Across Cemetery Street from Pine Grove Cemetery in Berwick, Pennsylvania, is what looks long ago to have been a combination chapel-undertaker’s-sexton’s house in an attractive style on the outgoing edge of stick style and on the incoming edge of Queen Anne style (figure 1).

Figure 1. Hell House. Berwick, PA. Photo: author.

At some point the structure came onto the market and it was bought and turned, as I see it, into a proper house. I could just see it being a club along the lines of London’s Hellfire Club. However that may be, the conversion was fantastic.

The skin of the structure, which in most markets would have been colorful in that Victorian way with greens, purples, yellows, and so on, has been painted jet black. It’s a shiny paint, so one can make out the clapboards and shingles well. The roof has black shingles, the mullions and frames of the windows are black, and the pièce de résistance is the anthracite gravel in the front under the statues which continues the jet black motif all the way through.

The doors, as though they are the doors to the hellmouth, are bright red, and padlocked to keep us out (or hell in).

Finally, there are three gargoyles à la Notre Dame perched on pedestals in the front yard. The two flanking dogs (figure 2 shows one of them) are apparently close cousins of Max the Garden Gargoyle from The Gargoyle Store.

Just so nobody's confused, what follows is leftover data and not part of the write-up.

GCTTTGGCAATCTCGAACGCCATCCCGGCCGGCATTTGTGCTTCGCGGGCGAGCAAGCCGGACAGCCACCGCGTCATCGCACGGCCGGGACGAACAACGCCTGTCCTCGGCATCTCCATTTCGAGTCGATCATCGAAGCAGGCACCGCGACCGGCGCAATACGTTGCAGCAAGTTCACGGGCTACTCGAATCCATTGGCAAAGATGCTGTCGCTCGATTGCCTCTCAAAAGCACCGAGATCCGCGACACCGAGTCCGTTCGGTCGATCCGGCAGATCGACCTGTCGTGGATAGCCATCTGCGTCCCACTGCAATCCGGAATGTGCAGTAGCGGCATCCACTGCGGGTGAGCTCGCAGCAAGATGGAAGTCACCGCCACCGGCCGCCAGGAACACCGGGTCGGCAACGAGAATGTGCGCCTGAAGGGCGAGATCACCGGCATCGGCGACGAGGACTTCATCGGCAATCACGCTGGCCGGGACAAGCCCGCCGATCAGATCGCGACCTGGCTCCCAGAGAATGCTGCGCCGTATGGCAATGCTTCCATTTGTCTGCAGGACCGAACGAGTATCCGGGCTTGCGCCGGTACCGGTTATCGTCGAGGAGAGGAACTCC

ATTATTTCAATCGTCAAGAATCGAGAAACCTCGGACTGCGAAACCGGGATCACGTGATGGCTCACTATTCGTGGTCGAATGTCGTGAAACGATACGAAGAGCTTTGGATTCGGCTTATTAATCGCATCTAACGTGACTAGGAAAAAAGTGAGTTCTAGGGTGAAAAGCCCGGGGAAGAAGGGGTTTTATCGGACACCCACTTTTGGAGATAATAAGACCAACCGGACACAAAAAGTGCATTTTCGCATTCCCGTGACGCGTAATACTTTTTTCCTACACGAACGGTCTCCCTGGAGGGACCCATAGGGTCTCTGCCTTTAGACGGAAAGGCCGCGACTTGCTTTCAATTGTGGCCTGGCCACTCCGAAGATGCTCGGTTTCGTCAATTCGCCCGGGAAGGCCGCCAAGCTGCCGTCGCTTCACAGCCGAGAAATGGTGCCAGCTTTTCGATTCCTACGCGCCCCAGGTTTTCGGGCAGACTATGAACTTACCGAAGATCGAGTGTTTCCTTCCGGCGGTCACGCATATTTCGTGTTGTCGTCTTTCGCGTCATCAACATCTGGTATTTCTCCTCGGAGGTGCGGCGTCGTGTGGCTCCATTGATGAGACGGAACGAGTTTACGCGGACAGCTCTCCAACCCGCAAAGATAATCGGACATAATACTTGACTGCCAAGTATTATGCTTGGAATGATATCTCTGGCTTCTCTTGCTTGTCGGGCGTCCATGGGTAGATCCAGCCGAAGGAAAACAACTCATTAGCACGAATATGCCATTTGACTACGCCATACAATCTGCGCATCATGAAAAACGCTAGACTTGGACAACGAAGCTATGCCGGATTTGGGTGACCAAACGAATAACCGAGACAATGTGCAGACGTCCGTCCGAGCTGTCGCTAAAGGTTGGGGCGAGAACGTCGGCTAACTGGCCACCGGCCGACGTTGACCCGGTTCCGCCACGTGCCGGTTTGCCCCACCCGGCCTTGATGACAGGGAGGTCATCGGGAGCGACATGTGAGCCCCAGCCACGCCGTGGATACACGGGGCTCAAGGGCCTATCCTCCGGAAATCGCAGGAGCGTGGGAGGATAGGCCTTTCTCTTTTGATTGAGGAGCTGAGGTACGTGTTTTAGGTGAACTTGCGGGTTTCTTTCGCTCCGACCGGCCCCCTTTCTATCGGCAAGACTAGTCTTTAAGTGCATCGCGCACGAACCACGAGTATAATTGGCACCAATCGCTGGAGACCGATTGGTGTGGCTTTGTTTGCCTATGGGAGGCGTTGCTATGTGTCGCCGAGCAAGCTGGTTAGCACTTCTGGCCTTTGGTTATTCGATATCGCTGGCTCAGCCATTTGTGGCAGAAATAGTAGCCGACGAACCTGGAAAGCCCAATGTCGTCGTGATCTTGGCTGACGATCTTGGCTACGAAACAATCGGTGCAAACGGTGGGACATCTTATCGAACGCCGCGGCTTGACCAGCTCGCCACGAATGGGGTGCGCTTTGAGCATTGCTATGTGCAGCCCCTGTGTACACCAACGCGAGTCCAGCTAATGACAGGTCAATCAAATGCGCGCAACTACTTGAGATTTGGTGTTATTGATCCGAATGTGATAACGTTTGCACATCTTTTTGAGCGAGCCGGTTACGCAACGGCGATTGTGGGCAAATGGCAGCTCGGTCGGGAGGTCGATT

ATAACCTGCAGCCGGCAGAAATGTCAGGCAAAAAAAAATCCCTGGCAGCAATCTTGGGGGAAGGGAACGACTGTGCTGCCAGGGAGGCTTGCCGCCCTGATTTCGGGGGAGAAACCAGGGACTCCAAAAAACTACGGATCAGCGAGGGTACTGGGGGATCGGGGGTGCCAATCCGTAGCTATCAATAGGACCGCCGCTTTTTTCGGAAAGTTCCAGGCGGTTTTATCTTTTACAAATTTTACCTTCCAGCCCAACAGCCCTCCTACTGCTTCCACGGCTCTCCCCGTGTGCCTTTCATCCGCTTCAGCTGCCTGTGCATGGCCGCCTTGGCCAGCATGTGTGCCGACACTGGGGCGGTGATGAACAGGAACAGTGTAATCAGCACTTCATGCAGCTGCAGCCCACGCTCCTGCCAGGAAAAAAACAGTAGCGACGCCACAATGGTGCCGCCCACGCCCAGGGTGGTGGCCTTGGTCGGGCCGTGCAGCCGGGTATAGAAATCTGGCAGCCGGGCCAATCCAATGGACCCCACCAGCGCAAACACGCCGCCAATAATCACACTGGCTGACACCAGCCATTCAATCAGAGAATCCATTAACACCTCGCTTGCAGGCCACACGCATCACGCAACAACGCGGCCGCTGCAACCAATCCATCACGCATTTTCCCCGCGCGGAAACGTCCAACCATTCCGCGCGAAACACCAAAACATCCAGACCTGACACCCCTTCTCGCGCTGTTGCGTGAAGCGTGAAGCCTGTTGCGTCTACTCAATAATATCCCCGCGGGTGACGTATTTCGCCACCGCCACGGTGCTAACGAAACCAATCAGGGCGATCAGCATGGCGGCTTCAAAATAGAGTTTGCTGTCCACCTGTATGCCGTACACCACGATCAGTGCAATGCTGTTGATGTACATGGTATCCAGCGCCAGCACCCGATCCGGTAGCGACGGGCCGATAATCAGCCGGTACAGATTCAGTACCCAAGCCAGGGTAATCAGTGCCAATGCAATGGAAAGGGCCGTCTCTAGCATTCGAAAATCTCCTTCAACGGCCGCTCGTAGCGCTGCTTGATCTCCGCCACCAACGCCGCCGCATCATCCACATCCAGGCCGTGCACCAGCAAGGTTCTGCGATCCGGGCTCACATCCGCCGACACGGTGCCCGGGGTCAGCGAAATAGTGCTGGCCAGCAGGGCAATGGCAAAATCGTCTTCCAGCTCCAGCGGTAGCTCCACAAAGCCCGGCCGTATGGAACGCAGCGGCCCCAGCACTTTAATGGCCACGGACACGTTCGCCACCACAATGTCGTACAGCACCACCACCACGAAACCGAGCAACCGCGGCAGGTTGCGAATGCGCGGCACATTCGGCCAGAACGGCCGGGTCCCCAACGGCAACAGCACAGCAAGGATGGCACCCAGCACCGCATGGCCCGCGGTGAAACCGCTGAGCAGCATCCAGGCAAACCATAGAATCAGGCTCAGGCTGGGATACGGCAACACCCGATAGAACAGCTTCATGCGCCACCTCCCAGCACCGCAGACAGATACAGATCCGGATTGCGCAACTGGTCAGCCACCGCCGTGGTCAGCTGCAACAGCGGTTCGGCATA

Figure 2. Dog gargoyle. Hell House, Berwick, PA. Photo: author.

The central gargoyle (figure 3) is one of the monstrous ones that are more famous than the dogs, cats, bears and elephants on Notre Dame. But the image also lets us see the anthracite bed clearly and the stained glass windows of the old chapel with a central scene of the baptism of Jesus. In the pediment above is a spiderweb window.

Figure 3. Central gargoyle. Hell House, Berwick, PA. Photo: author.

I see the house as a product of ironic or tongue-in-cheek taste rather than (say) an earnest exploration of the goth lifestyle; but some will surely disagree. What I think is not up for debate is that this is nothing short of a wonder in a small town of modest prosperity in the stretch of U.S. Highway 11 along the Susquehanna in coal country. People who create things like Hell House make life far more interesting for all of us, and gratitude is the proper emotion to feel here.

Published by gsb03632

A college professor living in Scranton, PA

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